Secret Anti-Microbial Gear For The Subway Protects You From Germs

Instead of sitting in disgusted silence on the train while your neighbor coughs all over you, try gravitytank’s disease-repelling scarf and jacket.

If you’ve ever been crammed onto a crowded subway car at rush hour next to someone with a cough, you know what it’s like to realize there’s no way out: You’re probably about to be covered in whatever gross bacteria they’re carrying. Designers at gravitytank decided to tackle the problem of train car germs, along with other quirks of public transit, with a new line of conceptual designs intended for intrepid riders.


A scarf with a built-in antimicrobial layer acts like a secret face mask, and a jacket with pop-out gloves means you’d never have to touch a grimy pole with your bare hands again. The jacket also has removable elbow patches if you need to cough, and a high collar for extra germ protection.

None of the features are obvious. “No one here wants to wear a face mask,” says Nadeem Haidary, one of the designers who worked on the project. “In places like Japan, that works, but not here. So how can you kind of integrate those ideas into a line of clothing?”

As the team researched the project, which began as an internal exploration when the firm opened a new office in San Francisco and one of the designers thought about the fact that he seemed to get sick every time he got on a bus, they started taking notes every time they commuted to work in the morning. “There are noticeably different types of riders,” says designer Amy Seng. “Some people don’t care about germs–they’re leaning on the poles, holding on with both hands, totally oblivious to anything, totally comfortable. Then you see the other extreme–people who sit scrunched up trying not to overlap with anyone on either side of them, trying to keep their hands on their laps. They’re the ones who will roll their sleeves down before grabbing the poles.”

There was one thing most people seemed to have in common: A little bit of pride in the fact that they were on the bus or train,and that they knew the routes or the best place to stand for the next transfer. “There are so many commuters, and they’re so proud of being commuters, but nothing celebrates that,” Seng says. If city cyclists have messenger bags and other gear, the designers thought, why not something similar for riders on public transit?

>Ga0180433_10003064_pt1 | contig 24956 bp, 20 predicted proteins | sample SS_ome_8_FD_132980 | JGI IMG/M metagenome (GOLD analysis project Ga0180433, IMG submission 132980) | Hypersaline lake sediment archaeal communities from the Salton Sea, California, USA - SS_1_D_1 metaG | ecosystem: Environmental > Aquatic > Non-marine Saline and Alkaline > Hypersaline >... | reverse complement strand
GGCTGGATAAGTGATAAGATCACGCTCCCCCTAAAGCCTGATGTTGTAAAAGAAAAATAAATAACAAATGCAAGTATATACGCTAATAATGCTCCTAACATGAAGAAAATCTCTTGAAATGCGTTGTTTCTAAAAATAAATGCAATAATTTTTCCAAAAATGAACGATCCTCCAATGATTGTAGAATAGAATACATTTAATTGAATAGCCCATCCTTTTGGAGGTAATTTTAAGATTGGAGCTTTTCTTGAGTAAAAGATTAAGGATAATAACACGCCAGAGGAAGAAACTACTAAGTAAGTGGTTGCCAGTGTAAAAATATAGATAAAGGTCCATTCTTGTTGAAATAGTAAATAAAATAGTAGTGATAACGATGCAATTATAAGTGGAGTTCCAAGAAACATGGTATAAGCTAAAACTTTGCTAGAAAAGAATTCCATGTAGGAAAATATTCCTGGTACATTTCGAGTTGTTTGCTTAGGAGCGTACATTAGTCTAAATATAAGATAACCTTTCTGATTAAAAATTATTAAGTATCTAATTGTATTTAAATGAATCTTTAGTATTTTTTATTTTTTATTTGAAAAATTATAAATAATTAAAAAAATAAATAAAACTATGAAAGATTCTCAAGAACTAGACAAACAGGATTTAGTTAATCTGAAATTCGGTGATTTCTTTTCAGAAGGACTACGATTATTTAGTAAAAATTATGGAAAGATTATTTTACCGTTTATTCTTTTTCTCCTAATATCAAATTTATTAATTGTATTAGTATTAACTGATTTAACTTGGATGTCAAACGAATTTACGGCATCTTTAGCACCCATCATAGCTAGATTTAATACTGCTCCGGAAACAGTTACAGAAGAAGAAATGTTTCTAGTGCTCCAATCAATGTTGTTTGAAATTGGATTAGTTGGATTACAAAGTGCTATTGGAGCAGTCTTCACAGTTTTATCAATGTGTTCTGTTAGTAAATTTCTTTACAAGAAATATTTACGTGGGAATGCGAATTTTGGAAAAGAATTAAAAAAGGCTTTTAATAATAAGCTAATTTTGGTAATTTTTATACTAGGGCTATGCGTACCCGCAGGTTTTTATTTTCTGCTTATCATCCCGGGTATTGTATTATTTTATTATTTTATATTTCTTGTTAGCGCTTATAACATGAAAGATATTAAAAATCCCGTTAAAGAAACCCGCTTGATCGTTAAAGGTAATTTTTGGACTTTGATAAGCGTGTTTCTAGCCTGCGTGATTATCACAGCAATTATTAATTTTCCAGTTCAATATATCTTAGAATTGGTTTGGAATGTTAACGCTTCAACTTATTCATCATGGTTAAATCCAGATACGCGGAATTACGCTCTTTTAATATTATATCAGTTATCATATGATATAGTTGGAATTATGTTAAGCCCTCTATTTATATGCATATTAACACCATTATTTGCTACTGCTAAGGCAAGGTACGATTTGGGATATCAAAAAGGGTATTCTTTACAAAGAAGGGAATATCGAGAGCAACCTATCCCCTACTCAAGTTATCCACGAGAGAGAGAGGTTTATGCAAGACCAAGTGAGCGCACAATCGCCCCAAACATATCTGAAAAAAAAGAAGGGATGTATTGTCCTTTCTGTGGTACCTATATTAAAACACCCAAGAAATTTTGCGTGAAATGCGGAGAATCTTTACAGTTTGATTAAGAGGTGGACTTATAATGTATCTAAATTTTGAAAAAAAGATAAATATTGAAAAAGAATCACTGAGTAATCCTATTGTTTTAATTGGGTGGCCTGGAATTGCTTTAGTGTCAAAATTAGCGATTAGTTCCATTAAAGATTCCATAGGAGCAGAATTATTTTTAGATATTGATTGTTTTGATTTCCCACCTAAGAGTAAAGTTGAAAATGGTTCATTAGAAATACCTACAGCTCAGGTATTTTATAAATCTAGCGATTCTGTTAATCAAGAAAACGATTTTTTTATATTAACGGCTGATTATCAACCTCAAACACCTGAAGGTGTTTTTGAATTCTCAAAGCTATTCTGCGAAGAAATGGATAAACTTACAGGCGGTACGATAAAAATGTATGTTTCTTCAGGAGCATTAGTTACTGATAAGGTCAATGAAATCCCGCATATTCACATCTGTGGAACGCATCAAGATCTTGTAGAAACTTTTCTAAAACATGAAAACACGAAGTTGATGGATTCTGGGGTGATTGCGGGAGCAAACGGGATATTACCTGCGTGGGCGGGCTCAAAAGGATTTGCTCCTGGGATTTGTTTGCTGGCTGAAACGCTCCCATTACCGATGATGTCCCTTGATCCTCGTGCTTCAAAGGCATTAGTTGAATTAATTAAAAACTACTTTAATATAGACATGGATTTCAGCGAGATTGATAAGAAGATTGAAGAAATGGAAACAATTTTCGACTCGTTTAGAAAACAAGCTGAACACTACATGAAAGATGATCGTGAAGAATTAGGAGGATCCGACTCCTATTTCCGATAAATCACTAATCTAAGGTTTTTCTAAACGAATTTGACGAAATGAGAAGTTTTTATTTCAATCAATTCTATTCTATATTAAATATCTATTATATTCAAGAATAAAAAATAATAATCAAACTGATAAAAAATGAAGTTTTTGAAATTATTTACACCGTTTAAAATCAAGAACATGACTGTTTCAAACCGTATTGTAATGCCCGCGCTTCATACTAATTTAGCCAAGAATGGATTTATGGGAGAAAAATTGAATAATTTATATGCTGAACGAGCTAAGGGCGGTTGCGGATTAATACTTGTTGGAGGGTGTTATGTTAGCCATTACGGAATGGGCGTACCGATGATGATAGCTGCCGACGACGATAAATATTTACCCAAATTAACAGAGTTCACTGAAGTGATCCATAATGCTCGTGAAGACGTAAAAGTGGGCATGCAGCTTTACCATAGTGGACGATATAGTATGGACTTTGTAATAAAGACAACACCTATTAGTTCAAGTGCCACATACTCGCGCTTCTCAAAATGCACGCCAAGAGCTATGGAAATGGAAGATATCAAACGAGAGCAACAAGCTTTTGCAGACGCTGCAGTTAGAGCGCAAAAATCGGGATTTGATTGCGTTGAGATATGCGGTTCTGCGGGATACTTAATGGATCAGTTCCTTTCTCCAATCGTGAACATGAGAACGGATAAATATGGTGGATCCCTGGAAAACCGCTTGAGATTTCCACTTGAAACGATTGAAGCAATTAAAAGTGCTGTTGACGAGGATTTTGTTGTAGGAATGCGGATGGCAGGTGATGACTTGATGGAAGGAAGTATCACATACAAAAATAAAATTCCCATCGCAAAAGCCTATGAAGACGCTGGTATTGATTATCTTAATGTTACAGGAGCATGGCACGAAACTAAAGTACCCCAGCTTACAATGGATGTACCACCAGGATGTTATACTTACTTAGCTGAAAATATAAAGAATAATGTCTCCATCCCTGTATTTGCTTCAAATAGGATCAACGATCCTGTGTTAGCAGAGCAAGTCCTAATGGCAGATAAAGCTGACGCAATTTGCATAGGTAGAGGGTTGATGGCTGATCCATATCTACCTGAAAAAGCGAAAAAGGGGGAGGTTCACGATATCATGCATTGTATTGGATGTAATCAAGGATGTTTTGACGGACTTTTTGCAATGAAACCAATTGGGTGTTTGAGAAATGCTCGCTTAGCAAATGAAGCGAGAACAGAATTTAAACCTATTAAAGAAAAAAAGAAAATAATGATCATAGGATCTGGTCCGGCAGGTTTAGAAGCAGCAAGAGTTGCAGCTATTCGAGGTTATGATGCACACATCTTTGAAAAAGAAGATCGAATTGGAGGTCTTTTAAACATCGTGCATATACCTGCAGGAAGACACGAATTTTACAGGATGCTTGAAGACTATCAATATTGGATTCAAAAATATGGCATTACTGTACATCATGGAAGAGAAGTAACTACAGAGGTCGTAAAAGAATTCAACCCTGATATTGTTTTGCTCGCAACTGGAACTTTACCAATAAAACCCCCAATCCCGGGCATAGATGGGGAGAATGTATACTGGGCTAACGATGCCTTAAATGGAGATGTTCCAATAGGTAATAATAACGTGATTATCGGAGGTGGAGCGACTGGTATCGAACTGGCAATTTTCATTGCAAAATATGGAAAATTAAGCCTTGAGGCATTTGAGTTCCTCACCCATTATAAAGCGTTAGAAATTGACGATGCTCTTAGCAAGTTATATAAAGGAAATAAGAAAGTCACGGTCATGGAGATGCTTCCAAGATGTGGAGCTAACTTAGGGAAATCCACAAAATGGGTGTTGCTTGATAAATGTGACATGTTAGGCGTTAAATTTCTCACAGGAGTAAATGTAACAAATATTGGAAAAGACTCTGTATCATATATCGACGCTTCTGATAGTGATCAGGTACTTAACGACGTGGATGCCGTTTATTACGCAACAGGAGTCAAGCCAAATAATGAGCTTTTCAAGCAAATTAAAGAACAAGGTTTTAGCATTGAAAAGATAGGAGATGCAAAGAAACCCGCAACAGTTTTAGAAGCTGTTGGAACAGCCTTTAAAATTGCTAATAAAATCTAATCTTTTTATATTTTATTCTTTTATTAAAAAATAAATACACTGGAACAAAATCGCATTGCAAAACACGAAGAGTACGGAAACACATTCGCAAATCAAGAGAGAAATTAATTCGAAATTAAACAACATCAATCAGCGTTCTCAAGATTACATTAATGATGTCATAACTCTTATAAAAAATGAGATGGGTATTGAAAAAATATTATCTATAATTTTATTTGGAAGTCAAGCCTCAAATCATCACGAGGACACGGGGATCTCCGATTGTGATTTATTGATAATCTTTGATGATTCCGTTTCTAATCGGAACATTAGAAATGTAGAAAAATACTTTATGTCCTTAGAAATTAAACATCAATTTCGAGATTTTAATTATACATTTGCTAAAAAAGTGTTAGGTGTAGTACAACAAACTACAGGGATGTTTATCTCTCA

Beyond the germ-fighting features, the jacket also has a hidden pocket near the wrist that holds a transit pass, and vents that make the ride more comfortable when you step on a steamy train car from cold winter air outside. A backpack designed for rush hour commutes flips around so you can carry some of the bulk in front and avoid bumping into other passengers.

The designers also considered ways to redesign a train car itself. New “leaners” could make it easier for people to stand steadily without grabbing onto a pole, while special disinfecting rings could slide over poles to instantly sanitize them after the last rider. Electronic indicators could show people which train cars were most crowded so they could be avoided.


For budget-constrained transportation departments, a full redesign might be out of reach, but the designers hope that the concepts will continue to trigger new ideas. “We want to have these conversations and open up what design could do for the transit system,” Seng says. And though “Straphanger,” the commuter product line, is still only conceptual, the designers hope to find a potential partner interested in bringing it to life.

About the author

Adele Peters is a staff writer at Fast Company who focuses on solutions to some of the world's largest problems, from climate change to homelessness. Previously, she worked with GOOD, BioLite, and the Sustainable Products and Solutions program at UC Berkeley.